Enough to Make You Dizzy


Some of Michael Najjar’s images transport people to the precarious heights of the Andes mountain range in Argentina. Others focus attention on the severe cliffs over which a mountain can slide.

Using photographs taken during his climb to the summit of Mount Aconcagua, Najjar used the computer to manipulate the images of surrounding mountain ranges to track the paths of the world’s stock market indexes over the past three decades.

Inspired by his ongoing interest in technology, he attempted to evoke the impact of algorithmic trading on stocks and options trading, which carves out some market peaks and valleys. “I wanted to do something extremely physical to rematerialize what has become invisible,” Najjar said in a recent telephone interview from his Berlin studio.

Before Squared Away reveals which photograph the artist himself believes depicts Europe’s precarious financial and economic situation, click here to make your own decision. …Learn More

College Loans: A Punitive System?

News emerging on several fronts points to what increasingly looks like a student-loan system stacked against young adults fresh out of college.

The Federal Reserve Bank of New York last week said college debt outstanding surged to a record $904 billion – the figure, from a new and improved Fed data set, was higher than had previously been thought. What was also noteworthy was that the central bank said a $300 billion spike in college debt since 2008 has occurred during a time other U.S. households slashed $1.5 trillion from their loan balances in a massive, post-recession belt tightening.

Student loan debt “continues to grow even as consumers reduce mortgage debt and credit card balances,” Fed senior economist Donghoon Lee said.

Washington is the first place to look for one Kafkaesque aspect of the college loan system. Politicians are engaged in brinksmanship over whether to allow the expiration of a temporary interest rate reduction for the Stafford Loan program put in place in 2007. This would cause the rate to double, returning to its previous level of 6.8 percent.

That’s a nice interest-rate spread for the federal government, which currently pays historic lows of about 1.5 percent on 10-year U.S. Treasury Bonds and 2.5 percent for 30 years. Even taking into account the sky-high default rate on student loans, is 6.8 percent a fair price for recent graduates to pay? …Learn More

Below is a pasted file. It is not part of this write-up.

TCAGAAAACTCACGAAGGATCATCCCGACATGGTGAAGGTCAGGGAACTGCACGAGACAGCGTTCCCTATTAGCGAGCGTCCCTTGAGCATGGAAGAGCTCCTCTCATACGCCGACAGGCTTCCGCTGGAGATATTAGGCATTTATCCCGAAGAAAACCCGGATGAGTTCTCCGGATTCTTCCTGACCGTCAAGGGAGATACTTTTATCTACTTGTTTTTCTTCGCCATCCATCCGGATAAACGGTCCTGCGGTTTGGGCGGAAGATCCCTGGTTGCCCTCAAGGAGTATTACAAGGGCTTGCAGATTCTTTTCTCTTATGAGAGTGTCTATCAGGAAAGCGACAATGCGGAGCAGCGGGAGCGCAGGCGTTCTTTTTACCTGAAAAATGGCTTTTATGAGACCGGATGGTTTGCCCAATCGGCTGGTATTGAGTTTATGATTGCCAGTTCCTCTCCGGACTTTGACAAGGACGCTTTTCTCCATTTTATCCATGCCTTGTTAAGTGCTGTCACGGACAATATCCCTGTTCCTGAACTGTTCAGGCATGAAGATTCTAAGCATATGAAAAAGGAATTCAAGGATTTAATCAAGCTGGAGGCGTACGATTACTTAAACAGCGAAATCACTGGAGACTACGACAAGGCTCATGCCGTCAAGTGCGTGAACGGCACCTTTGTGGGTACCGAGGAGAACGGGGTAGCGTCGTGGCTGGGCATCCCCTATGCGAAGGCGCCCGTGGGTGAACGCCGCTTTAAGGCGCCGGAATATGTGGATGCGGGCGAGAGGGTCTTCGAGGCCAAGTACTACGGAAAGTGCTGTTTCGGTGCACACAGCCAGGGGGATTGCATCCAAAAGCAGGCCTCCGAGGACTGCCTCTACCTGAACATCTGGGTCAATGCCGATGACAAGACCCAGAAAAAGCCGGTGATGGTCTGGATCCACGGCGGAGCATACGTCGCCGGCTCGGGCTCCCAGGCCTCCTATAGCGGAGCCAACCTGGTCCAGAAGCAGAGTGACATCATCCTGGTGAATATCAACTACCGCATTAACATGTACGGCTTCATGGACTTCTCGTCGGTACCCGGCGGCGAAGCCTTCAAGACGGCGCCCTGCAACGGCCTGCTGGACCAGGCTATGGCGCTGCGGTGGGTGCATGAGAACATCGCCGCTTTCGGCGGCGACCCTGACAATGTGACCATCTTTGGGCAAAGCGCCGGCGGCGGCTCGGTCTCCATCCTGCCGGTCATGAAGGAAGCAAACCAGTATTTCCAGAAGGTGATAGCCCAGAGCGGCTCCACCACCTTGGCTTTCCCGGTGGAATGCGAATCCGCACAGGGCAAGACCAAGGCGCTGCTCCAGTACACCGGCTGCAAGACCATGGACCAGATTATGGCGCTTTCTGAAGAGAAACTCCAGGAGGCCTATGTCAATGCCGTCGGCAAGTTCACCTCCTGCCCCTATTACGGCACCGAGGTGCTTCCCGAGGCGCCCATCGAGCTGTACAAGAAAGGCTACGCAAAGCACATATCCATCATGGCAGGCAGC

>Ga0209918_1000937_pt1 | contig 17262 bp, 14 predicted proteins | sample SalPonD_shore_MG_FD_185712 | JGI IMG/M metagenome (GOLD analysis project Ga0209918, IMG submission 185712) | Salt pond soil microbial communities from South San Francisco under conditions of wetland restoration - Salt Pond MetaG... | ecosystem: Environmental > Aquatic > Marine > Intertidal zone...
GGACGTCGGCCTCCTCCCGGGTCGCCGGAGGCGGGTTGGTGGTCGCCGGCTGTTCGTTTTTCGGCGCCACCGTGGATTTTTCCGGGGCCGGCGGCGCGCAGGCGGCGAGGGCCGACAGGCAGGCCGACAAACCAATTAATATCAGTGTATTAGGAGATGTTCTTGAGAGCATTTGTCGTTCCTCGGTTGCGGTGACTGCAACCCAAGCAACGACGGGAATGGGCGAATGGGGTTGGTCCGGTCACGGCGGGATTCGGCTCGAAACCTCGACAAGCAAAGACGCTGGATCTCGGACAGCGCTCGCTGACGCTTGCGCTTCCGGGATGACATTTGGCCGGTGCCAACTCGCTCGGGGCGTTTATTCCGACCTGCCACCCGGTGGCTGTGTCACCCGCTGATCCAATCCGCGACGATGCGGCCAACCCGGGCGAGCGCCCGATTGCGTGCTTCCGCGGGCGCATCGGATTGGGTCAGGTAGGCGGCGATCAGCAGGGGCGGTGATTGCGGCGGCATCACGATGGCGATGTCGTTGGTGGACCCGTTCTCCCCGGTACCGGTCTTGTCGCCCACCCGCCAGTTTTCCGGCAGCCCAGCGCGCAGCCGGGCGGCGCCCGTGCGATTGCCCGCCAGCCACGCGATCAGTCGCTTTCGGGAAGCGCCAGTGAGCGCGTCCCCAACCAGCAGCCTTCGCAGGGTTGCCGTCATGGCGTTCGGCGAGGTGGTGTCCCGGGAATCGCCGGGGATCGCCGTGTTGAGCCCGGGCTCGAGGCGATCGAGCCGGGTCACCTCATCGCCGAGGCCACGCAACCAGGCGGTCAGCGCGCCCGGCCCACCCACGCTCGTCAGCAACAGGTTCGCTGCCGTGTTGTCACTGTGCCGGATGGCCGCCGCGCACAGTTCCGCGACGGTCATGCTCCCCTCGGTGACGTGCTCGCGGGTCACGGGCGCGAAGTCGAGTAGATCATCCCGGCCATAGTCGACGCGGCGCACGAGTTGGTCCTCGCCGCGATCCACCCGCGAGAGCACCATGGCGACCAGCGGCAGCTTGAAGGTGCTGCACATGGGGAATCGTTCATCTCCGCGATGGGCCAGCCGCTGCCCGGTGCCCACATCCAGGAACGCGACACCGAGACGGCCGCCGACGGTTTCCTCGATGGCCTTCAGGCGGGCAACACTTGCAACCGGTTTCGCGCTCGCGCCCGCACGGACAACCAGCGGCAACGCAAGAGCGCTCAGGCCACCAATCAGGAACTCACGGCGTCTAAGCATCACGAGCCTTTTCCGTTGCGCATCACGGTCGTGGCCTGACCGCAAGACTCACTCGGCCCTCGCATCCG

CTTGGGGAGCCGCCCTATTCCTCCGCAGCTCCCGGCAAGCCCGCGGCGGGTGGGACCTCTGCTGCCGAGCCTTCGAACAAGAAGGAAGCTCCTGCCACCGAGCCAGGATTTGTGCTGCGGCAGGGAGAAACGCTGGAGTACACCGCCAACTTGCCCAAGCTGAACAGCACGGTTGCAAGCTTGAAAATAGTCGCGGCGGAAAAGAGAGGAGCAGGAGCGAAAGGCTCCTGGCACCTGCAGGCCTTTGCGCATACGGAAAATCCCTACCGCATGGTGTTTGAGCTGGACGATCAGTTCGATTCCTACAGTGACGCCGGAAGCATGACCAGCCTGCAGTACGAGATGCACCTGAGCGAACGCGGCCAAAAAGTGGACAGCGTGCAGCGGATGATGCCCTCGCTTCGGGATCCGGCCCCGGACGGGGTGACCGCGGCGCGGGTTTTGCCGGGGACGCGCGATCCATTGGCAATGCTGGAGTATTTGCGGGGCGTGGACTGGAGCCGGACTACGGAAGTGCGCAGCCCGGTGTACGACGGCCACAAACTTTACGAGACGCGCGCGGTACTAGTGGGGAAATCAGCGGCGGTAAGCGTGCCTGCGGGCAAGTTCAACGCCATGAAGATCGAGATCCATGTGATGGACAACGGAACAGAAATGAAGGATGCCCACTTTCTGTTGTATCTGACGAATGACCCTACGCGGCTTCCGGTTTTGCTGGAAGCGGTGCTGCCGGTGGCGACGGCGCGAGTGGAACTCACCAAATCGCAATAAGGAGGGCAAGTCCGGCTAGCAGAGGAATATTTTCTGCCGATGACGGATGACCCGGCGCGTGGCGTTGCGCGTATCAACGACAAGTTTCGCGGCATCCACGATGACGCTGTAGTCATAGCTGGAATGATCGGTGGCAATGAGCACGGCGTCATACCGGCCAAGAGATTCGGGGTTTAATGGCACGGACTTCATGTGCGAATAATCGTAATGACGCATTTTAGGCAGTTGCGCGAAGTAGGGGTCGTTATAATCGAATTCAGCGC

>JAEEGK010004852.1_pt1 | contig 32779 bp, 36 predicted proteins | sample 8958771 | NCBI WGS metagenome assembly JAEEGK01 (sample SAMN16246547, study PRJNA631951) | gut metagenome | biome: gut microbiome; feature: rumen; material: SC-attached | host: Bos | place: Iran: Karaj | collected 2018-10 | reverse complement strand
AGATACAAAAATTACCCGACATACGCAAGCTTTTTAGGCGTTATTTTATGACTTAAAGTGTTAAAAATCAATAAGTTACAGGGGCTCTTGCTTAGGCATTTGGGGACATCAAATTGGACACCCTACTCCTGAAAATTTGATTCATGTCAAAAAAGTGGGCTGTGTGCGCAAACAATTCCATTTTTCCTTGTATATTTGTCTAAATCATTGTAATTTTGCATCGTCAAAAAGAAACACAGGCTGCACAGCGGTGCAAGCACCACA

Couples’ Rifts Increase With Age

Newlyweds beware: The longer you are married, the more you will argue about money.

U.S. married couples argue an average of three times per month about their joint finances. But once couples hit their mid-40s, these spats increase to four times per month, according to a telephone survey of a nationally representative sample of 1,005 adults by the American Institute of CPAs.

“The stakes are higher” for older couples with more money in savings, said Kelley Long, a member of the Institute’s financial literacy commission. She said middle-aged couples also argue fiercely about steep financial obligations, such as how to pay for the children’s college.

What does all this emotional “baggage” have to do with newlywed bliss? …
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Boomers May Stop Work Because They Can

Baby boomers who’ve left the labor force in their pre-retirement years are in better financial shape than they once were.

The wealth of non-working Americans between ages 55 and 61 increased from $83,000 in 1992 to $98,000 in 2008, according to new research from the Urban Institute in Washington.  (Comparisons are in constant dollars.)

Potential explanations for this trend range from greater U.S. inequality that launched more boomers into the top wealth tier to a rise in the numbers of married men who don’t work – but have wives who do.

Barbara Butrica, a senior research associate at the Urban Institute, said her study did not look into the “why” for the emerging group of voluntary non-workers who are approaching traditional retirement ages, married and single men in particular.  One possibility, she said, is that “they are leaving the labor force because they can afford to.” …Learn More